With her “fairy” aesthetic, Susan Fang is taking fashion into new, and ethereal, dimensions. In doing so she has become part of a sisterhood of designers (that includes Molly Goddard, Simone Rocha, and Cecilie Bahnsen), who are creating unapologetically feminine looks for the female gaze. (At the other end of the spectrum is the growing group of women designing “sexy” clothing for women.) Fang implicitly attributes her affinity for frills and flourishes to fourth wave feminism. “I felt like maybe now we don’t have to use our exterior to prove that we’re equal,” she said on a Zoom from Shanghai, “or it doesn’t have to be something on the surface anymore, and it feels safe enough to just do what we like, like wearing soft clothes wouldn’t mean that we are soft inside.”
The designer certainly proved her chops with her spring collection. By applying her light touch to a wider repertoire of materials she underlined the strength of her vision. Air is the element Fang has harnessed, mainly through her air flowers technique (the designer cuts strips of fabric onto which she layers, folds, and stitches more fabric into blooms, creating ribbons of dimensional blooms that can be attached together). She also makes use of transparency, laser-cutting, and spray paint to capture the ephemerality of flowers, the movement of insects and jellyfish, and even water bubbles (see her 3D printed bags).
For fall, Fang turned some of her flower strips upside down so that they float like butterflies. She created a marble print (think: paint floating on water) because “we wanted the prints to be less controlled,” and made much use of elastic smocking, because “we always want the garment to feel very free.” Fang uses color and texture as a painter might, and this season’s combinations of smocking and air flowers and of smocking and featherlight knits were winning, while offering a viable alternative to the ever-popular mesh look. The key look is the pairing of a smocked air flower dress with a quilted underskirt. Touches of faux fur also add warmth to the collection.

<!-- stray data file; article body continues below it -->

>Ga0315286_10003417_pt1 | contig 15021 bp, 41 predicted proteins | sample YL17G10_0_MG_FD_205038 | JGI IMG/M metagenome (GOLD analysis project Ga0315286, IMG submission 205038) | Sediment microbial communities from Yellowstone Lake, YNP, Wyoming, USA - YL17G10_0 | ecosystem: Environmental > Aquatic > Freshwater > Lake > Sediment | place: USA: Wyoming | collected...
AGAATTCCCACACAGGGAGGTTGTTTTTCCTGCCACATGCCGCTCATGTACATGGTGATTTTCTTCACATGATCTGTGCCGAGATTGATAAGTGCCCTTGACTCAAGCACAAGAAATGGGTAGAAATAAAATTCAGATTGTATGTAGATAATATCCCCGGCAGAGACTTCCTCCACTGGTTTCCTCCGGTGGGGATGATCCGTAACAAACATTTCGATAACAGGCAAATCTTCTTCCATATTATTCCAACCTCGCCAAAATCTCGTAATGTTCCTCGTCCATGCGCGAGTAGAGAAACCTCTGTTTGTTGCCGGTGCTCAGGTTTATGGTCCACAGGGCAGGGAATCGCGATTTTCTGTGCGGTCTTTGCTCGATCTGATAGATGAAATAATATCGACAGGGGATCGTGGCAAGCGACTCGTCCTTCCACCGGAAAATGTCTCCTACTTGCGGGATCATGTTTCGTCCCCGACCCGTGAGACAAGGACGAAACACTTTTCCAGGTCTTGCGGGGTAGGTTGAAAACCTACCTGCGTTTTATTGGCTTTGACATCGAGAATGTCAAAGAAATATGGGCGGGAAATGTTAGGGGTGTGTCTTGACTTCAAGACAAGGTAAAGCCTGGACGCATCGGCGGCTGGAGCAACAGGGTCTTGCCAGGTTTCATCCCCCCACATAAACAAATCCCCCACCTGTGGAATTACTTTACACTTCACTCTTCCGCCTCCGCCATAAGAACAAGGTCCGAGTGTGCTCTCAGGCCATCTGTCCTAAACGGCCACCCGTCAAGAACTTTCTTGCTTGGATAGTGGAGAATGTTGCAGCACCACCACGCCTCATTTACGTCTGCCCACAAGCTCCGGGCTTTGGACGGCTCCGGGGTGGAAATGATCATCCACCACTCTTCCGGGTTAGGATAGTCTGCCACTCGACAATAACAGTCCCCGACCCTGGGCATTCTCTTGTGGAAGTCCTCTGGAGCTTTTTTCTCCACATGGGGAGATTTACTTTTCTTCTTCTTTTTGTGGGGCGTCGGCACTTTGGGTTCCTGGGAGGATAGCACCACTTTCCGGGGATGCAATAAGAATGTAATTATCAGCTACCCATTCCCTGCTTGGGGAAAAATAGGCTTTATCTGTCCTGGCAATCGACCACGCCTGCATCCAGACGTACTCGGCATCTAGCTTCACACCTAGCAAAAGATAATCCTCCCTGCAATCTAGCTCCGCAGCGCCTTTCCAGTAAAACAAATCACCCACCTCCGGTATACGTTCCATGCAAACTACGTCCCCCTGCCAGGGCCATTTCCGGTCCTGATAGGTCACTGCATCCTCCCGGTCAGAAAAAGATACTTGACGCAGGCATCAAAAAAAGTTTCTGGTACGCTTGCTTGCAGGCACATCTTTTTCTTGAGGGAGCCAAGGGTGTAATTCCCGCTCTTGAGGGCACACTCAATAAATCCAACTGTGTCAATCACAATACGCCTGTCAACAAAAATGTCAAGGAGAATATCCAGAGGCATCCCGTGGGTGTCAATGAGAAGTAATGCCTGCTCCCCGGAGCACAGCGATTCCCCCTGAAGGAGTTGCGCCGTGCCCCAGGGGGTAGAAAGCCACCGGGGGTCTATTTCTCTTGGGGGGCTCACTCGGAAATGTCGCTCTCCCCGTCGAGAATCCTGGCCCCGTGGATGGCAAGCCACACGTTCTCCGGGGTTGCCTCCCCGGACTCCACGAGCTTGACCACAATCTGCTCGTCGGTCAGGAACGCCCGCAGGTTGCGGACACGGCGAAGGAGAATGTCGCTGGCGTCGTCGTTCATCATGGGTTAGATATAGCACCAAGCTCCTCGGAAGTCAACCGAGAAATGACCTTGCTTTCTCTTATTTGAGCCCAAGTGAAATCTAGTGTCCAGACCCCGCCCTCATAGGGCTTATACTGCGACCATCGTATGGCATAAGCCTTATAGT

Inspired by her first heartbreak, the making of Fang’s spring collection was, as she put it, “a self healing process.” Having passed through that transitory state, fall finds the designer steady on her feet, and quarantined at home. In turn, this is a collection one can grab onto; it’s more present somehow, closer to the skin, and perhaps to other modes of existence and connection. During its making the designer woke up from a vivid dream thinking, “maybe in the future our souls can be more free, and then we will be able to turn into the physical form of insects, or jellyfish, or just the wind itself. And then, through those experiences we’ll be more understanding, or we’ll have more empathy, and then we’ll just grow more love for each other.” Given the current news cycle that imagined Eden seems ever more distant, but Fang’s work keeps the dream alive.